Crime

Fresno taxpayers face $1 million hit as city loses long legal fight over police shooting

Stephen Willis, 23, was shot and killed by two Fresno police officers in March 2009.
Stephen Willis, 23, was shot and killed by two Fresno police officers in March 2009. Special to The Bee

The U.S Supreme Court on Monday declined to hear the city of Fresno’s petition to overturn the more than $1 million it has been ordered to pay in the federal civil rights case of Stephen Willis, who was killed by police eight years ago – a shooting his parents called an execution.

The city is now out of legal options, so it will be required to pay a December 2013 jury verdict of $302,044 to Willis’ parents, said one of their lawyers, Beau Burbidge. The city also is on the hook to pay $106,852 in court costs and $717,642 in attorneys fees to the family’s legal team of Walter Walker III, Burbidge and Peter Koenig of San Francisco.

The financial hit to taxpayers, however, is not over.

The family’s lawyers have a motion before the 9th U.S. Circuit Court of Appeals to collect attorney fees for its legal fight against the city’s appeal. The lawyers are seeking about $185,000 in additional attorneys fees. “While the city opposes that motion, they have conceded that we are entitled to at least $82,000 in additional fees,” Burbidge said in an email on Monday.

Burbidge also said there is still a dispute over whether the Willis family should receive additional damages connected to their son’s pain and suffering right before he was fatally shot in southeast Fresno in March 2009. Both sides will present their case in U.S. District Court in Fresno on Nov. 6. Burbidge said that trial could add to the fees for which the city is on the hook.

Stephen Willis, 23, was fatally shot by police on March 28, 2009, at the Stoney Brook apartment complex in southeast Fresno.

Still unknown is how much the city has paid to defend the Fresno Police Department during the eight-year legal battle. A request by The Bee to learn that amount has not been returned.

City spokesman Mark Standriff said Monday it’s not unusual for the U.S. Supreme Court to decline to hear a petition, since the nation’s highest court receive about 7,000 requests every year and select only 150 cases to review.

Standriff said the case has been sent back to the trial court “on a very limited issue” Nov. 6. Since the case is pending, the city declined to comment further.

Willis was fatally shot shortly after midnight March 28, 2009, at the Stoney Brook apartment complex at Balch and Winery avenues. Police contend Willis, 23, pointed a gun at officers Greg Catton and Daniel Astacio and fired one round at them.

Catton and Astacio fired 41 rounds at Willis, court records say. An autopsy report showed Willis was shot 14 times, including several times in his back. The other bullets struck cars, apartments and fences.

After a police investigation, Catton and Astacio were cleared of any wrongdoing. The District Attorney’s Office never filed criminal charges against either officer.

Saying their son was “executed,” Chris and Mary Willis sued the Fresno Police Department in U.S. District Court in Fresno for wrongful death, negligence and excessive force.

In December 2013, a federal jury ruled police used excessive force, but said Willis contributed to his death.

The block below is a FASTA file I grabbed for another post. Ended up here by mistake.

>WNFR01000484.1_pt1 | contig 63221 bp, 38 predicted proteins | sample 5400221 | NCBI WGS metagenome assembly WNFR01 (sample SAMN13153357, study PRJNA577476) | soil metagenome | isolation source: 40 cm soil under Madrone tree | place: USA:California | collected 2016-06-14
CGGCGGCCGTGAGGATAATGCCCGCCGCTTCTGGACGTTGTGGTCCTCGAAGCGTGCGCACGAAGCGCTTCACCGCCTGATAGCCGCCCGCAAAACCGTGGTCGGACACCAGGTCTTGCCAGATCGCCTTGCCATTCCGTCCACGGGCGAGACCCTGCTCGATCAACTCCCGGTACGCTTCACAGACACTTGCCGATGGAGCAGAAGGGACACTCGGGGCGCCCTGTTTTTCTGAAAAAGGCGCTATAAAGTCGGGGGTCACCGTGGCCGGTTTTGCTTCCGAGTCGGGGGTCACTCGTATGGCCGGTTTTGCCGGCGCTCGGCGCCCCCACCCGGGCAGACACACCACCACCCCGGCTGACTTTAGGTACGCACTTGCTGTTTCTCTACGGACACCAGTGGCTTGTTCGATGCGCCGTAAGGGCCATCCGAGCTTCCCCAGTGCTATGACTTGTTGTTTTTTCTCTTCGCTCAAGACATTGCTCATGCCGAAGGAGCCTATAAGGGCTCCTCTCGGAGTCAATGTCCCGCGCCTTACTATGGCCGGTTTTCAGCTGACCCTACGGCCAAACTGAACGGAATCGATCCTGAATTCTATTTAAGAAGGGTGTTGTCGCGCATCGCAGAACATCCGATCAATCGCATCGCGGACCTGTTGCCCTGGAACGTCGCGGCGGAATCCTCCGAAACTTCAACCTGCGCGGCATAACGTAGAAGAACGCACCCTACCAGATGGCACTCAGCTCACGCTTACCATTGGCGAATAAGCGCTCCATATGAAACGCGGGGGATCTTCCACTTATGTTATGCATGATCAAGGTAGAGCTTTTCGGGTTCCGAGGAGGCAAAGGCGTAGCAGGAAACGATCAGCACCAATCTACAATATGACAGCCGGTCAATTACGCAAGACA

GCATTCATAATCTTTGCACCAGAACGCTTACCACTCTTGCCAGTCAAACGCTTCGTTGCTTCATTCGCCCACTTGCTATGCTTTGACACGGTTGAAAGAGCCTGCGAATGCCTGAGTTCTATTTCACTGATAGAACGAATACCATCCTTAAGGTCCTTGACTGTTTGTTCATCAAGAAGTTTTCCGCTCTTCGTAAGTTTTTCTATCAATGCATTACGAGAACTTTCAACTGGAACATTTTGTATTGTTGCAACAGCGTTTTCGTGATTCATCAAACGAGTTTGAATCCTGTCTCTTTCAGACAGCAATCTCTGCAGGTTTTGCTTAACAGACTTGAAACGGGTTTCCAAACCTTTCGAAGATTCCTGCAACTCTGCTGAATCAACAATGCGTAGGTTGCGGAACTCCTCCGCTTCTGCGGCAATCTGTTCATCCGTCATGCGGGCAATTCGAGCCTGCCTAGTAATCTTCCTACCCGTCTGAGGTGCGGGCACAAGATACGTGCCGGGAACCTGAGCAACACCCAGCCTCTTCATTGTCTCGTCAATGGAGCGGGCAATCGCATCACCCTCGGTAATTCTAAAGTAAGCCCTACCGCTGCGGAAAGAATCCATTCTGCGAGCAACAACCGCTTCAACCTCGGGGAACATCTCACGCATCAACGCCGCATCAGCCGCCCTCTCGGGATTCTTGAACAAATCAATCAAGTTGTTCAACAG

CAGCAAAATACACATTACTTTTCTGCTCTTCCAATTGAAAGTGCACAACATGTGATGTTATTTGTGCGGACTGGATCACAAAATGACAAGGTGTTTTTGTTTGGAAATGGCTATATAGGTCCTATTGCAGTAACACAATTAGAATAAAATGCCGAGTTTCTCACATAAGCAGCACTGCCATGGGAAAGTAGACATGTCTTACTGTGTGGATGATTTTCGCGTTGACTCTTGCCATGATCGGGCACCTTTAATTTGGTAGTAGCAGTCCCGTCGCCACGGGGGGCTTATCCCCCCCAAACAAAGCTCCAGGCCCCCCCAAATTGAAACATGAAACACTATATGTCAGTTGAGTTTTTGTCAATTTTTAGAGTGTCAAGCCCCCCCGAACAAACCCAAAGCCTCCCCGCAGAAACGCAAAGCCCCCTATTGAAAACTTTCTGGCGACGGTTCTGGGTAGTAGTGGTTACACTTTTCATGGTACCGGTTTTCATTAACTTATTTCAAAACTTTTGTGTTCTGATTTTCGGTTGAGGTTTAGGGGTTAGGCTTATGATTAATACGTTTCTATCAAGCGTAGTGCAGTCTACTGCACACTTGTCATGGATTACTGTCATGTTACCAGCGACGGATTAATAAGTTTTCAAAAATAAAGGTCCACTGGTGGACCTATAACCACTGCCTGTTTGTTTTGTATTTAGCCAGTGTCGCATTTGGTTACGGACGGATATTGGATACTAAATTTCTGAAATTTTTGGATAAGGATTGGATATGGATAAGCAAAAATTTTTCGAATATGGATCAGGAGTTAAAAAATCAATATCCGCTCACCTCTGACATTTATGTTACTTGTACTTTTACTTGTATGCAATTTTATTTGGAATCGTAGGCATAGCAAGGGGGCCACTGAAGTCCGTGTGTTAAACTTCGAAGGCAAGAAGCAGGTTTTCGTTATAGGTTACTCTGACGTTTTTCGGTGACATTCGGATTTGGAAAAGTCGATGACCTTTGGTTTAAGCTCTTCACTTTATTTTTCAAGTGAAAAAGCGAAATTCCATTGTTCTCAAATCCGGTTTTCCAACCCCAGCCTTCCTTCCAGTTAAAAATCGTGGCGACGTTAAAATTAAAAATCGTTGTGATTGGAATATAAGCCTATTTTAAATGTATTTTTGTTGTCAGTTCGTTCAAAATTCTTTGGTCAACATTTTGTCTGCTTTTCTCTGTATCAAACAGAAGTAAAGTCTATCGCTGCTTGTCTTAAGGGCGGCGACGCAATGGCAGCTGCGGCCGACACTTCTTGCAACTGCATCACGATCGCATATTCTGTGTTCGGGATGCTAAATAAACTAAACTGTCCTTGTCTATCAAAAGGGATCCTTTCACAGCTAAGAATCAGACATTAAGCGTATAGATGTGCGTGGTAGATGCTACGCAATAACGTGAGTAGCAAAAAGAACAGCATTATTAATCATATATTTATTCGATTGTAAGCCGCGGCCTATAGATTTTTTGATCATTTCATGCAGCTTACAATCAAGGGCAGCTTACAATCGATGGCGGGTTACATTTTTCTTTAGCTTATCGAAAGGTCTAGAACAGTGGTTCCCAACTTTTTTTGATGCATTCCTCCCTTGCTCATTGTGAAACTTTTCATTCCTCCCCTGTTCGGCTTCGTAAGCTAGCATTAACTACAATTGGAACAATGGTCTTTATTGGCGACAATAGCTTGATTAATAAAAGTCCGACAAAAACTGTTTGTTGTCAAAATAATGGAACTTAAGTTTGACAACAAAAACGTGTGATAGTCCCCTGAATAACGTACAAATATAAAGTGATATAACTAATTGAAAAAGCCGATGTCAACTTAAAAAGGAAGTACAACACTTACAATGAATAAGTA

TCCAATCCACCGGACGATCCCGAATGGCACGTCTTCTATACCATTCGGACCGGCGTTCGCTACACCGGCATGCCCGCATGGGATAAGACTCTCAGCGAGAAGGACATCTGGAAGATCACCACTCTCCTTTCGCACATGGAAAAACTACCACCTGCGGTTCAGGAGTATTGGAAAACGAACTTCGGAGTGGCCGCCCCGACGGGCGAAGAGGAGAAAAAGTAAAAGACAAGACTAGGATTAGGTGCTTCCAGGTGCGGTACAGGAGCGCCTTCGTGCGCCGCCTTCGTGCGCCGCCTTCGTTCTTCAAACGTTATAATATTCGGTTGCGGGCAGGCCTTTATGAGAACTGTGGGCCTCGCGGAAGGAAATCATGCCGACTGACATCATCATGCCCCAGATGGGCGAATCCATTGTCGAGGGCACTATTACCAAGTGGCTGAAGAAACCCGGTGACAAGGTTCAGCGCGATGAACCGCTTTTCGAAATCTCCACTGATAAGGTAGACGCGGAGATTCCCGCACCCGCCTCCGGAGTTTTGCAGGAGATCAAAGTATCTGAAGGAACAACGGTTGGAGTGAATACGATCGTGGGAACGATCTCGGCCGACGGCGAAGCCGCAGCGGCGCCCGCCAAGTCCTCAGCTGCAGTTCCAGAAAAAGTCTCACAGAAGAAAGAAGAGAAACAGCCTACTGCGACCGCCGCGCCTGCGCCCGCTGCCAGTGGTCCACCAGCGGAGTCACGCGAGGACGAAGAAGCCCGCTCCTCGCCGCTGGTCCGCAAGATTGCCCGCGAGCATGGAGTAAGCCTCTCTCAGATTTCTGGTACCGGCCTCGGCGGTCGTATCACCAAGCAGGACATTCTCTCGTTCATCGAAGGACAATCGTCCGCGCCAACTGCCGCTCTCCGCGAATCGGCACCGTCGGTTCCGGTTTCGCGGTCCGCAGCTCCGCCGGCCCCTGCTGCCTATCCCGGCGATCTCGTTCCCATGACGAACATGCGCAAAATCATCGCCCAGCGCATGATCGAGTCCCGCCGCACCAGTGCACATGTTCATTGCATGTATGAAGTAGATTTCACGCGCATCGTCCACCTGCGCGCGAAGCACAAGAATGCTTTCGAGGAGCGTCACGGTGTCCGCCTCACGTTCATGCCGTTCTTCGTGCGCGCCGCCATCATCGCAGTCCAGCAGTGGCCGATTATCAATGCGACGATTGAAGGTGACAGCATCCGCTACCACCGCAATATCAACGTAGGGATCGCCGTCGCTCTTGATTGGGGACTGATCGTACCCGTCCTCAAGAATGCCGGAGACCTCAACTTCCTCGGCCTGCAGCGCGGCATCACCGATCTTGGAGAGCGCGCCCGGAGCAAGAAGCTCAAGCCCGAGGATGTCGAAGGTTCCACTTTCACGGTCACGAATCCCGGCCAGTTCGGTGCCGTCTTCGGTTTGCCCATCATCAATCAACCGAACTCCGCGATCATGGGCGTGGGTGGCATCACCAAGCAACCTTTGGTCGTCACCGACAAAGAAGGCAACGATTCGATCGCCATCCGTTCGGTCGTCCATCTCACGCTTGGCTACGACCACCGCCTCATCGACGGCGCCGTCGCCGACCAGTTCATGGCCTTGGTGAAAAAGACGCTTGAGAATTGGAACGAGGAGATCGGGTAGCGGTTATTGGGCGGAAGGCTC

During the 2013 trial, the city’s lawyers argued that the two officers shouldn’t be held liable because they feared for their lives. They also said Willis – a Buchanan High School graduate who was studying at ITT Technical Institute – caused his own death by having a 0.29 blood-alcohol level, or nearly four times the legal limit to drive, and pointing a gun at the officers.

But Willis’ attorneys said Willis never fired his revolver and argued that the two officers were actually shooting at each other. They also said Astacio and Catton didn’t know Willis was drunk and gave conflicting accounts about why they used deadly force.

In addition, the lawyers argued, Willis did not pose a threat to the officers because he was merely taking the revolver, which he used earlier in the day at a target range, from the trunk of his car and into his apartment for safekeeping.

In December 2013, the jury ruled that Astacio committed no wrongdoing and that neither he nor Catton killed Willis out of malice, oppression or reckless disregard. But jurors found Catton used excessive force and his negligence caused Willis’ wrongful death. The jury awarded $1.51 million in damages to Willis’ parents. But because jurors also ruled that Stephen Willis was 80 percent responsible for his death, his parents were awarded only $302,044 in damages.

Because Willis’ parents prevailed in the trial, Magistrate Judge Barbara McAuliffe in July 2014 awarded their lawyers $717,642 in attorneys fees, plus $106,852 in court cost. In making her ruling, McAuliffe said Willis’ legal team accomplished a public goal, since the Ninth Circuit has consistently held that in excessive-force cases, these verdicts benefit society as a whole because they “constitute a warning to law-enforcement officers not to treat civilians unconstitutionally.”

The city appealed McAuliffe’s ruling to the Ninth Circuit. But in March this year, the Ninth Circuit said: “Given the evidence presented at trial, a reasonable jury could conclude that officer Catton used excessive force in firing the final shot or shots.”

Because the jury found Catton had used excessive force, “it must have concluded that Willis was not reaching for (his) gun and and thus did not pose an immediate threat of harm when Officer Catton fired,” the ruling said. The Ninth Circuit also said the Willis family could seek damages for their son’s “pre-death pain and suffering,” caused by Catton’s final shot or shot.

Pablo Lopez: 559-441-6434, @beecourts

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